As a representative of a key player in European gas transmission, how would you define the continent’s major challenges in this field?
Key challenges in the current European midstream market lie in dealing with continuous changes in the patterns of natural gas flow, in reaction to the commissioning of largescale projects like Nord Stream. A very important step in this process was, inter-alia, implementation of the physical reverse flow possibilities in the countries in Central Europe, which currently, enables natural gas to be delivered to Southern Europe, via the Nord Stream and OPAL pipelines, utilising physical reverse flow, via the Czech and Slovak systems, or reverse flow deliveries to Ukraine. Possibilities of this kind are still not available in the Balkan region, which faces high import dependency on a single natural gas source and transmission route. High dependency on such a level is certainly the biggest problem of the natural gas segment of the SEE countries.
Security of gas and energy supplies is high on the European agenda. What steps – in terms of legislation – should be undertaken to achieve considerable progress in this matter?
After the natural gas crisis in 2009, security of energy supplies became the key priority of the EU’s energy policy. Focus is applied, mainly to the development of new infrastructure, which is able to enhance energy security, in the most impacted regions. In this respect, EU legislation, oriented on identification and support of Projects of Common Interest is very helpful, however, we are of the opinion, that legislation should be stricter, to prohibit development of infrastructure, which is aimed at the bypassing of existing pipelines.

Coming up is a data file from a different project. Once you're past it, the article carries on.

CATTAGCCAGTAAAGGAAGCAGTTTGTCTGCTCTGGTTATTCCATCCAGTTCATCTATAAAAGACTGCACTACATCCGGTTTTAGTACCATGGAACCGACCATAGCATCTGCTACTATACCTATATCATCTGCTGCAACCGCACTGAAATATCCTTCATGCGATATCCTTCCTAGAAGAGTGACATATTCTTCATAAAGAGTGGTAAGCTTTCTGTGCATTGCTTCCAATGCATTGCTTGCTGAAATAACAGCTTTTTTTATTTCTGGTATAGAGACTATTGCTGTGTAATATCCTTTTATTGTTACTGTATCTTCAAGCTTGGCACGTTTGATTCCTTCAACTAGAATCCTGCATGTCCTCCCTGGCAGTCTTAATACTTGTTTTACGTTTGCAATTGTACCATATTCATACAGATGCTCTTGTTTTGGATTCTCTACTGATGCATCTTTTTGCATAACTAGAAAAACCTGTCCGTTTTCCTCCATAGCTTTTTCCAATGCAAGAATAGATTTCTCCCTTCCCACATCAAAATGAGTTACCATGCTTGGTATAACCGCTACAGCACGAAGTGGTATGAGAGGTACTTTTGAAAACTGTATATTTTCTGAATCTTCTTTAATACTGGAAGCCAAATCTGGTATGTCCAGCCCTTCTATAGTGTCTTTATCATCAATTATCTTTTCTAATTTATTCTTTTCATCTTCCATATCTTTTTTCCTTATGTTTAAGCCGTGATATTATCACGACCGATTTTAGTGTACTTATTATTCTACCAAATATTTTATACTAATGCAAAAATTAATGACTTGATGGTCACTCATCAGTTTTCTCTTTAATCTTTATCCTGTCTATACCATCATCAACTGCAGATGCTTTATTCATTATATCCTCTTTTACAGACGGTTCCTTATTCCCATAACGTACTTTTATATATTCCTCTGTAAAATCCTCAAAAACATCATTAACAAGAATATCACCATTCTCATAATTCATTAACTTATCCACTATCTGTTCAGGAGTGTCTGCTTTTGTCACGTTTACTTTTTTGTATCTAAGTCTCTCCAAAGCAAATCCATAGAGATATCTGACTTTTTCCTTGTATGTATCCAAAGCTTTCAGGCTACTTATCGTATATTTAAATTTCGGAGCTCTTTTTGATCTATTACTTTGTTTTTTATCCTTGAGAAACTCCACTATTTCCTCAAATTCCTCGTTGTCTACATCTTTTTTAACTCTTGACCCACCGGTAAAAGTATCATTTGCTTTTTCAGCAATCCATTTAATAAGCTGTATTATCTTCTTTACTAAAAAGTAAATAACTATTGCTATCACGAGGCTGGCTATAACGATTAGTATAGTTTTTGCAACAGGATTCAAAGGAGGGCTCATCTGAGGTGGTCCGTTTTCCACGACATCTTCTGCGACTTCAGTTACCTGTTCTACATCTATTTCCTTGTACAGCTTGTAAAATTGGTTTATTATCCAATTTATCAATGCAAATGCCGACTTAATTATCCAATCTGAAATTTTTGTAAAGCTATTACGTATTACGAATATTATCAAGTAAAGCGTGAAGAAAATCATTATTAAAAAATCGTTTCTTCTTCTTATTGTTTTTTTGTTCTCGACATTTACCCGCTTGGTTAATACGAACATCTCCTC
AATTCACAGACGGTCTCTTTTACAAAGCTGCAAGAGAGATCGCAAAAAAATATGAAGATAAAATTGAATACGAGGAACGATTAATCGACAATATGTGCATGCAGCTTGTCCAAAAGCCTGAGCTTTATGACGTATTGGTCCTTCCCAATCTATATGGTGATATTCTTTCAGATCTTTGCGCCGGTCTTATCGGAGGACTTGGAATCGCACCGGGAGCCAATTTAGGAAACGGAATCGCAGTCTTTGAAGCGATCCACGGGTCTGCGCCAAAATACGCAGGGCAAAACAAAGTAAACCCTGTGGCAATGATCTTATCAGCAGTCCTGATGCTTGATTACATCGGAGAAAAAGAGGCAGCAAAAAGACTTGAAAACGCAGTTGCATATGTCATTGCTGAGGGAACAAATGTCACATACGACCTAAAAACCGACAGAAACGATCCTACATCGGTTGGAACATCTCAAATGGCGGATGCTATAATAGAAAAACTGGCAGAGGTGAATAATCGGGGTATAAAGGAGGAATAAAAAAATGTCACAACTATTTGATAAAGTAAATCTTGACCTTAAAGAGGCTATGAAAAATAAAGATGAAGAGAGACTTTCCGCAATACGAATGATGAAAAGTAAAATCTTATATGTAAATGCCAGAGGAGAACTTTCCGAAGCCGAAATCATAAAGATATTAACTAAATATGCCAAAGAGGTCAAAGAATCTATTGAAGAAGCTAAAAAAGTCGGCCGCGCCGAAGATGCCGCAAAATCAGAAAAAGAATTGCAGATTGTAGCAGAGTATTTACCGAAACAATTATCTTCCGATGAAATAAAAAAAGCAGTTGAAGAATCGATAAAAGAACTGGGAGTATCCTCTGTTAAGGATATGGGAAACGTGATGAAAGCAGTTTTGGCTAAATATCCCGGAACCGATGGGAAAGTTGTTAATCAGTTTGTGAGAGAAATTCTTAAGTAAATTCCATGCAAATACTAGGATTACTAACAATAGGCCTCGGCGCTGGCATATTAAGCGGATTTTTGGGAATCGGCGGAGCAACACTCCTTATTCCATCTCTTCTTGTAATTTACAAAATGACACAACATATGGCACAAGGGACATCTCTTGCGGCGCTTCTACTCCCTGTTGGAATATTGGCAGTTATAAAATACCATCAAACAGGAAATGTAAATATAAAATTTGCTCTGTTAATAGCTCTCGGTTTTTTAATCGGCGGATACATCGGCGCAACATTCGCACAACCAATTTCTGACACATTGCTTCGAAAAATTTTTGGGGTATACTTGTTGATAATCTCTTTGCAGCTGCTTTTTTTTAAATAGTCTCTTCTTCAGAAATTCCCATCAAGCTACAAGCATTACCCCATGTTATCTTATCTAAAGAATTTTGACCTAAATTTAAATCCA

A stable energy market in Europe is not possible without the further development of infrastructure. According to CEEP, the North-South Corridor is key to this plan. What is your opinion on that?
As already mentioned, we fully agree with support for further development of the infrastructure, and we are of the opinion, that the PCI selection process should be very helpful in this manner. We also agree with the key position of the North-South Corridor, due to its orientation on improving the security of natural gas supplies to the countries in the SEE region, with the biggest impact since the gas crisis in 2009. Also today, countries in this region, and mainly the Balkans, face high, or almost full dependence on a single gas source, delivered via a single transmission route.
Out of the all projects within the North-South Corridor initiative, Eastring is the most efficient project, able to deal with all the above-mentioned problems of the SEE countries. Project Eastring is an intended interconnection of the Slovak transmission system, from the IP Velke Kapusany, to the Trans-Balkan Pipeline at the Turkish-Bulgarian Border, crossing the territories of Slovakia, Hungary, Romania and Bulgaria. Direct connection of this region, to the robust transmission system of Eustream, will enable the Balkans and Turkey to diversify their natural gas supplies by direct link to the more developed gas markets, and liquid hubs in Western, Southern and Central Europe. At the same time, due to its bi-directionality, the project will enable alternative gas sources, accessible from Turkey, such as, the Caspian region, Iran, Azerbaijan, Turkmenistan, and, last but not least, also from Russia, to access European markets. Given the fact that Turkey is expected to play a very important role in natural gas transit in the future (access to gas from Caspian region, Iran, as well as Russia, via the planned Turkish Stream project), an interconnection like Eastring, may be very useful, in order to achieve the goals in the more diversified portfolios of natural gas deliveries in the EU’s Member States.